Tea is a play centering the story of Japanese war brides, women who had married American soldiers and relocated to the United States after World War II. Following the death of one of their own, four women come together to clean the house of the fifth as they reflect upon how her tragic suicide has upset the balance of life in their small Japanese immigrant community in the middle of the Kansas heartland. The spirit of the dead woman returns as a ghostly ringmaster to force the women to come to terms with the disquieting tension of their lives and find common ground so that she can escape from the limbo between life and death, and move on to the next world in peace—and indeed carve a pathway for their future passage.

Forty years after the play was first written, the themes of Tea have gained a newfound relevance in the recent upsurge of violence against Asians and Asian Americans—especially women—as their belongingness and even personhood are once more called into question. This production, directed by professional guest director Sonoko Kawahara with an ensemble cast led by Megan Pan ’22, aims to explore the oft-unknown stories of the Japanese war brides from nearly seven decades ago through the lens of contemporary society, in the hopes of both honoring the legacy of our collective history as well as closely examining its resonances in our modern-day world. Featuring scenic design by Princeton senior Felix Chen.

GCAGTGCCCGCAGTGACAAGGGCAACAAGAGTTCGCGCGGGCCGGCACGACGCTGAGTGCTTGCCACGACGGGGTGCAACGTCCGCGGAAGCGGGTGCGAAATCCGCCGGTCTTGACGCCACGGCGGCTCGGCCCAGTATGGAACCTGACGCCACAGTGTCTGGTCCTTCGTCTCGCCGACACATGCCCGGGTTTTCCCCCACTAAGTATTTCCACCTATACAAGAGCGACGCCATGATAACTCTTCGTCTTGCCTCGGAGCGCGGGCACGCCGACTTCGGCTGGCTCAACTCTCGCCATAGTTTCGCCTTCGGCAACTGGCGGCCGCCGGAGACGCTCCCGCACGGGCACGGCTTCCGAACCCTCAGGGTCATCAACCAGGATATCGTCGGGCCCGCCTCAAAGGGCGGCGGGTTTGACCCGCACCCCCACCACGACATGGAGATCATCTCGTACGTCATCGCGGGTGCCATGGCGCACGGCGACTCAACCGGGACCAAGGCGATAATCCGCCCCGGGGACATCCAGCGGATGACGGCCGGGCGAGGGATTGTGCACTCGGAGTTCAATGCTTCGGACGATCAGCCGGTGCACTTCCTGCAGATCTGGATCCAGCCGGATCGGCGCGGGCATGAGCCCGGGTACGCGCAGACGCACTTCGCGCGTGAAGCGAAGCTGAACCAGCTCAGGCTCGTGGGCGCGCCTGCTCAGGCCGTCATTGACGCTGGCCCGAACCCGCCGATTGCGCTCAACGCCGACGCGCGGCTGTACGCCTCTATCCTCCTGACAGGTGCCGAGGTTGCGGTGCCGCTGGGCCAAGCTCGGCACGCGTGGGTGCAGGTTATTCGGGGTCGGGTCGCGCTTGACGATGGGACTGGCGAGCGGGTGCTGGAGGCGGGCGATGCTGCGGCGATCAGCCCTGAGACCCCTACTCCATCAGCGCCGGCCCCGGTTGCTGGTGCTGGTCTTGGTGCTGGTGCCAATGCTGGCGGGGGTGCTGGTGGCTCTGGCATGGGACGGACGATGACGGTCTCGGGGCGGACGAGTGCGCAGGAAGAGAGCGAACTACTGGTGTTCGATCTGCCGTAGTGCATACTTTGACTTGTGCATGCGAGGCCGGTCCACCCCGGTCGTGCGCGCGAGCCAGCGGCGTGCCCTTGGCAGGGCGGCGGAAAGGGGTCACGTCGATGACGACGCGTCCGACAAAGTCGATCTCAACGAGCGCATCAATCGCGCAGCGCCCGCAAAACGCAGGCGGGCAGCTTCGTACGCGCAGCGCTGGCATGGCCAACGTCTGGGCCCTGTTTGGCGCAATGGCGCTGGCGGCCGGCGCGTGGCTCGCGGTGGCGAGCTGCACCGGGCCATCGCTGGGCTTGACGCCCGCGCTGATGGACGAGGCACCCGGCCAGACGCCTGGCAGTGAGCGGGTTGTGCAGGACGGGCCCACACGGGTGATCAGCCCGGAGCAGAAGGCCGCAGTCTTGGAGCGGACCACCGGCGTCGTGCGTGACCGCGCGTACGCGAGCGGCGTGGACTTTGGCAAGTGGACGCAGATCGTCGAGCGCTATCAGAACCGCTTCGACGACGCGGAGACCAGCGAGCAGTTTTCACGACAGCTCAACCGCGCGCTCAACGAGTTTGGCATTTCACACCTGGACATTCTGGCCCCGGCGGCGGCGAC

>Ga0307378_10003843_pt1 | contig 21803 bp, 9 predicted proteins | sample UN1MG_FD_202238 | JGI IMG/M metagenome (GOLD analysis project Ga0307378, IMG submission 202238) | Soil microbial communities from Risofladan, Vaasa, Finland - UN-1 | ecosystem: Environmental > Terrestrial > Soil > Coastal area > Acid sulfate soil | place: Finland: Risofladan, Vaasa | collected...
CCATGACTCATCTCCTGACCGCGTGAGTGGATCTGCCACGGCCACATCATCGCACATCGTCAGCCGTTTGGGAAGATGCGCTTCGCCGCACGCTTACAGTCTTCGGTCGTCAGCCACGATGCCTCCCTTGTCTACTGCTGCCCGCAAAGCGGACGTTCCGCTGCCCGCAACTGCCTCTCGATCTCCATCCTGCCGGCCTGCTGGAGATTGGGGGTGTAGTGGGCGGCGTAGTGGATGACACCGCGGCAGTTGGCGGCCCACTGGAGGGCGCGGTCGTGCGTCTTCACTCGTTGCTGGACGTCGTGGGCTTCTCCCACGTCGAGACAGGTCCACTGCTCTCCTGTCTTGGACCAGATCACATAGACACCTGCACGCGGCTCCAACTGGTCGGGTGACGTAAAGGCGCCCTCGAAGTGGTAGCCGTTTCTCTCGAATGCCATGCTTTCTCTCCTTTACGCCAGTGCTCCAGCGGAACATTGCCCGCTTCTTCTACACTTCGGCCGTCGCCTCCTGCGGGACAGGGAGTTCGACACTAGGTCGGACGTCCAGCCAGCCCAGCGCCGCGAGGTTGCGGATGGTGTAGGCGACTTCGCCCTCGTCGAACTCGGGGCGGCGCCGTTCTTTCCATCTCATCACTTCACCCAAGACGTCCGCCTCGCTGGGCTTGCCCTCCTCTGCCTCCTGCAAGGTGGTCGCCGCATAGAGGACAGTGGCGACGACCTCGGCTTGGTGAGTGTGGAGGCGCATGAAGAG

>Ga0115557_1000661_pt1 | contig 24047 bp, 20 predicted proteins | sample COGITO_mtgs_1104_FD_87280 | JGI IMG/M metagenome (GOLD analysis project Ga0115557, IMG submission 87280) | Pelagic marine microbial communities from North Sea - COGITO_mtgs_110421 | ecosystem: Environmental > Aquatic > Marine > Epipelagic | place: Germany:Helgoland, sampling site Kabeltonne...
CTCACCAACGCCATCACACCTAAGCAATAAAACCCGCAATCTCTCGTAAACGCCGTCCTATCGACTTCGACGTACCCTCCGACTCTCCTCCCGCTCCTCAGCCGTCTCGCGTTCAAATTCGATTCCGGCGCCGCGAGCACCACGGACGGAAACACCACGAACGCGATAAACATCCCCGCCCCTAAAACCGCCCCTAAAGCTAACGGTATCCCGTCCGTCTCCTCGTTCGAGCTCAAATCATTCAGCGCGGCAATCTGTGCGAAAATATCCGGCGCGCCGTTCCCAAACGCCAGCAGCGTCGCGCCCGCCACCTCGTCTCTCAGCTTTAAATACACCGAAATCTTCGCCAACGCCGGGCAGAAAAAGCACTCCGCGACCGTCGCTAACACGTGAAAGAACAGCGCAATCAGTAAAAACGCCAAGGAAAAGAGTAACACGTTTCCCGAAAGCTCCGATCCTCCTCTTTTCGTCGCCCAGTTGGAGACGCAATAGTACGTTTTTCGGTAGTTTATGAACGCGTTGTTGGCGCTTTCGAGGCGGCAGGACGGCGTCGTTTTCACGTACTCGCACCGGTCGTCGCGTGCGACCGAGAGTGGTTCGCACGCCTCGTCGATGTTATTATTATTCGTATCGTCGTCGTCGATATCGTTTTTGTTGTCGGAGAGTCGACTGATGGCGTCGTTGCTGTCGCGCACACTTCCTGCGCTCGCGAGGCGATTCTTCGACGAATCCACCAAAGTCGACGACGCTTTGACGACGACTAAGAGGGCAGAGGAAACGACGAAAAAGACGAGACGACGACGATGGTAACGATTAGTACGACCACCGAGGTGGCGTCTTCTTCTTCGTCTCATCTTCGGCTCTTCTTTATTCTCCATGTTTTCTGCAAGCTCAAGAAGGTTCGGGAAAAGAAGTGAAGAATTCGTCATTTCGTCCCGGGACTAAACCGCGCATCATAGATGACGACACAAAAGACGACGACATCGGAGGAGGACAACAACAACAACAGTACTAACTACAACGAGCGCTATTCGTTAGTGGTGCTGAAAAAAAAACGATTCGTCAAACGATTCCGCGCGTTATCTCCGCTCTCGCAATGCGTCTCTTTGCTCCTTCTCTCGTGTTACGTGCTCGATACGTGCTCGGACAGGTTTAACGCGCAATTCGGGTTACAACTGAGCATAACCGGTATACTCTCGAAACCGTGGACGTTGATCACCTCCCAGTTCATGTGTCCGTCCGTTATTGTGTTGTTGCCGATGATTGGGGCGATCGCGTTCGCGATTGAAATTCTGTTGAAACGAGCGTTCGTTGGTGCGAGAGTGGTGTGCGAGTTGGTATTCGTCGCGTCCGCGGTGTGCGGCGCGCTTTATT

Content warning: Includes themes and depictions of war, suicide, sexual violence, racism, and sexism.

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The performance is open to Princeton students, faculty and staff. Free tickets are required. To reserve a seat, log-in with Princeton net ID to the University Ticketing website, then select your tickets.

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Presented By

  • Program in Theater

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